30. Rodgers, D. 2006. Living in the Shadow of Death: Gangs, Violence and Social Order in Urban Nicaragua, 1996–2002. Journal of Latin American Studies 38 (2): 267–292.CrossRefGoogle Scholar
  31. Ruud, A.E. 2014. The Political Bully in Bangladesh. In Patronage as Politics in South Asia, ed. A. Piliavsky, 303–325. Cambridge: Cambridge University Press.CrossRefGoogle Scholar
  32. Scott, J.C. 1972. Patron-Client Politics and Political Change in Southeast Asia. The American Political Science Review 66 (1): 91–113.CrossRefGoogle Scholar
  33. Stokes, S.C., T. Dunning, M. Nazareno, and V. Brusco. 2013. Brokers, Voters, and Clientelism: The Puzzle of Distributive Politics. New York: Cambridge University Press.CrossRefGoogle Scholar
  34. Suykens, B. 2015. The Land that Disappeared: Forceful Occupation, Disputes and the Negotiation of Landlord Power in a Bangladesh Bastee. Development and Change 46 (3): 486–507.CrossRefGoogle Scholar
  35. Suykens, B. 2016. Segmentary Opposition, Vertical Integration and the Structure of Political Relations in Bangladesh: A Descriptive Model. Journal of Asian and African Studies 52 (8): 1141–1158.CrossRefGoogle Scholar
  36. Suykens, B. 2017. The Bangladesh Party-State: A Diachronic Comparative Analysis of Party-Political Regimes. Commonwealth and Comparative Politics 55 (2): 187–213.CrossRefGoogle Scholar
  37. The Daily Star. 2015. Bus Driver Hurt in Karwan Bazar Crude Bomb Blast. Accessed 10 Dec 2015.
  38. Tilly, C. 2003. The Politics of Collective Violence. Cambridge: Cambridge University PressCrossRefGoogle Scholar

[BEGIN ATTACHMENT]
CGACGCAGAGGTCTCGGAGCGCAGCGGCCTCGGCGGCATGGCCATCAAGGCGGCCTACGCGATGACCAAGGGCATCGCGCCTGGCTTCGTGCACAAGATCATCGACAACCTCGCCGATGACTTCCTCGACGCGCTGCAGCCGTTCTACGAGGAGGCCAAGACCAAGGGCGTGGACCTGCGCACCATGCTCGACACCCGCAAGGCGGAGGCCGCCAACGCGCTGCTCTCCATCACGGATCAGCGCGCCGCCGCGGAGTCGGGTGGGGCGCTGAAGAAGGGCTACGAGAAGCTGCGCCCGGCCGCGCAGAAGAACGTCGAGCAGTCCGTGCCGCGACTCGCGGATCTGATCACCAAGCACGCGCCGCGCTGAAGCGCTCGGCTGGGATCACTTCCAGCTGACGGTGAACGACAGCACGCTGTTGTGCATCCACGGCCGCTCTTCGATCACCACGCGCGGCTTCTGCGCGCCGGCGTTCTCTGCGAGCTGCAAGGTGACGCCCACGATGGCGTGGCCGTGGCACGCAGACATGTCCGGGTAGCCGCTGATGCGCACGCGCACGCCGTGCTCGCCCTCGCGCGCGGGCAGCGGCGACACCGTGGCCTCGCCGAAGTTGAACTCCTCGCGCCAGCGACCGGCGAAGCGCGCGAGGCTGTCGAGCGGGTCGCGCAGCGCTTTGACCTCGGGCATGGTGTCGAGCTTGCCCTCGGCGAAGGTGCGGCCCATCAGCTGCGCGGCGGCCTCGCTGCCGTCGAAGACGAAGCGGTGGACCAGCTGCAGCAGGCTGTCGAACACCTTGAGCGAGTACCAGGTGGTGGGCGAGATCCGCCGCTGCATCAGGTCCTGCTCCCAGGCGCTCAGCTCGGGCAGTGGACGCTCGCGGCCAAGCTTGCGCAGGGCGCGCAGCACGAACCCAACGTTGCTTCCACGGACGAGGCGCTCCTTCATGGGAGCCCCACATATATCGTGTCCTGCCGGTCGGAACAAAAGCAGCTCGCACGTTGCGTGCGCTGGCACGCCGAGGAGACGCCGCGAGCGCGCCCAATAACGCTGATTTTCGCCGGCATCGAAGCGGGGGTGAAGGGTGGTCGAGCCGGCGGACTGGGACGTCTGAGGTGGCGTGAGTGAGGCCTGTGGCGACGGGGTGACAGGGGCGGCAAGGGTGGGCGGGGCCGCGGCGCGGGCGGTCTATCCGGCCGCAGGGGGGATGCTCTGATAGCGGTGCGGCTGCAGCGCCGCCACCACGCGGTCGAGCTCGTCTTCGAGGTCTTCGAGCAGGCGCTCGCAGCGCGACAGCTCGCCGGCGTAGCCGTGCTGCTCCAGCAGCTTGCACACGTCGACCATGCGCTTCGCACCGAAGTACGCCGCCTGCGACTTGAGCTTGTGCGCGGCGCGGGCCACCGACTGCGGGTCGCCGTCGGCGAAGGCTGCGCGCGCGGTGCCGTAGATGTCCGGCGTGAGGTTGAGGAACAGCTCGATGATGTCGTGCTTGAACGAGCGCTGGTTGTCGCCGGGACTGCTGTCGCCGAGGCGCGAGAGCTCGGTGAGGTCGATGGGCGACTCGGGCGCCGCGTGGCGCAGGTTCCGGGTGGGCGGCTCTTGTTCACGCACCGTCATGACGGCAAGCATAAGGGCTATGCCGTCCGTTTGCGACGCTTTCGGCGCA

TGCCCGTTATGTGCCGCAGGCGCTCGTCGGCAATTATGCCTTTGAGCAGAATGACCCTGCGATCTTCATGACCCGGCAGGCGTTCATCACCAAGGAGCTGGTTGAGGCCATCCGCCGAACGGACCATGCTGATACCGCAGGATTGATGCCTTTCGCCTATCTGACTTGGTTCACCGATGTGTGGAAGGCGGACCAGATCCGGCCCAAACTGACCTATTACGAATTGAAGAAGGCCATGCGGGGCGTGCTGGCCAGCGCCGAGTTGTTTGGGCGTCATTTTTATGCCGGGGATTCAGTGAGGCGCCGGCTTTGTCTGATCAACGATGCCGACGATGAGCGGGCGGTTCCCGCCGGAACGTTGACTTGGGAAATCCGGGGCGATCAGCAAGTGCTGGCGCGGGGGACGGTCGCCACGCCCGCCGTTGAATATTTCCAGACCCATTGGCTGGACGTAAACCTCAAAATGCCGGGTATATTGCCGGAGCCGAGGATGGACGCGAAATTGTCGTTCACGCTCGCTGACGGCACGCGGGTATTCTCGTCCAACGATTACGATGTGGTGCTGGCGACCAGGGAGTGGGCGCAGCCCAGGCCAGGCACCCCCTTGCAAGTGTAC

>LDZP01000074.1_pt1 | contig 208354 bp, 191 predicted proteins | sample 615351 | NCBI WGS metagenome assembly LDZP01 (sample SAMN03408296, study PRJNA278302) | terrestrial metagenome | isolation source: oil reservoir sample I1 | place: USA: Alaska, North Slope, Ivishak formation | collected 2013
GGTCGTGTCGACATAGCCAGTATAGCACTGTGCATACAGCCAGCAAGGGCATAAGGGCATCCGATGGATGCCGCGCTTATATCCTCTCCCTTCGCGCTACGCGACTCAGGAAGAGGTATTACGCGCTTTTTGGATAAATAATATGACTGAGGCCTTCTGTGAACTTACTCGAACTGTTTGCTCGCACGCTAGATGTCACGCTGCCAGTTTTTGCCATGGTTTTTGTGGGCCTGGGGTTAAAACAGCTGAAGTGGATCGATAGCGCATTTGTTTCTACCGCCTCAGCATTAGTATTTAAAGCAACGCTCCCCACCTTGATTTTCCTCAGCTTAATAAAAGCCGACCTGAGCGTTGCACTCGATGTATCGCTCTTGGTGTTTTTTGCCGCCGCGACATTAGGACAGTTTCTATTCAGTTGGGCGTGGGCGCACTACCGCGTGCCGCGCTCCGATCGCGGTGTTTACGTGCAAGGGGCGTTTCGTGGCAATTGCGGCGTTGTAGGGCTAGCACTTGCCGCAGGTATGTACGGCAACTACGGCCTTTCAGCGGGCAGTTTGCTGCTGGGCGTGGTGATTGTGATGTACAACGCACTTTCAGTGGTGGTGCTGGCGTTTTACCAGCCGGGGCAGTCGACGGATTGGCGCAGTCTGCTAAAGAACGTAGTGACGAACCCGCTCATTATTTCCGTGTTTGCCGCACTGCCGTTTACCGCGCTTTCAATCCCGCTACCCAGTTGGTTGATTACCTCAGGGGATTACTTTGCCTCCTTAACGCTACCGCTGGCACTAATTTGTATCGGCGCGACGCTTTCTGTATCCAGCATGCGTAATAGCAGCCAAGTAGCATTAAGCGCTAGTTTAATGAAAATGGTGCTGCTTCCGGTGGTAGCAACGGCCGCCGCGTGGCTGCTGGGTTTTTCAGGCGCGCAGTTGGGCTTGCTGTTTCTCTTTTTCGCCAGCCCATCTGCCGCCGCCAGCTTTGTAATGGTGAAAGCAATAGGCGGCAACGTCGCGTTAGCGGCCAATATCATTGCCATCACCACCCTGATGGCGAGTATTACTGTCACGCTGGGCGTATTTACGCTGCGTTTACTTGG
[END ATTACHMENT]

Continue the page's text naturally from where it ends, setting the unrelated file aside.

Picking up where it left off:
39. Tilly, C., and S. Tarrow. 2007. Contentious Politics. Boulder: Paradigm Publishers.Google Scholar
  40. Volkov, V. 2002. Violent Entrepreneurs: The Use of Force in the Making of Russian Capitalism. New York: Cornell University Press.Google Scholar
  41. Von Lieres, B., and Piper, L (eds.). 2014. Mediated Citizenship: The Informal Politics of Speaking for Citizens in the Global South. Basingstoke: Palgrave Macmillan.Google Scholar
  42. Wheeler, J. 2014. ‘Parallel Power’ in Rio de Janeiro: Coercive Mediators and the Fragmentation of Citizenship in the Favela. In Mediated Citizenship: The Informal Politics of Speaking for Citizens in the Global South, ed. B. Von Lieres and L. Piper, 72–89. Basingstoke: Palgrave Macmillan.Google Scholar
  43. Wolf, E. 1956. Aspects of Group Relations in a Complex Society: Mexico. American Anthropologist. New Series 58 (6): 1065–1078.CrossRefGoogle Scholar
  44. Wood, G. 2003. Staying Secure, Staying Poor: The “Faustian Bargain”. World Development 31 (3): 455–471.CrossRefGoogle Scholar
  45. Wood, G. 2010. The Security of Agency: Towards a Sociology of Poverty. Paper Presented at Promoting Social Inclusion in South Asia: Policies, Pitfalls and the Analysis of Welfare/Insecurity Regimes, University of Bath.Google Scholar

Copyright information

© European Association of Development Research and Training Institutes (EADI) 2018

Open AccessThis article is distributed under the terms of the Creative Commons Attribution 4.0 International License (, which permits unrestricted use, distribution, and reproduction in any medium, provided you give appropriate credit to the original author(s) and the source, provide a link to the Creative Commons license, and indicate if changes were made.

Authors and Affiliations

  1. 1.Department of Development StudiesSchool of Oriental and African Studies (SOAS)LondonUK

Personalised recommendations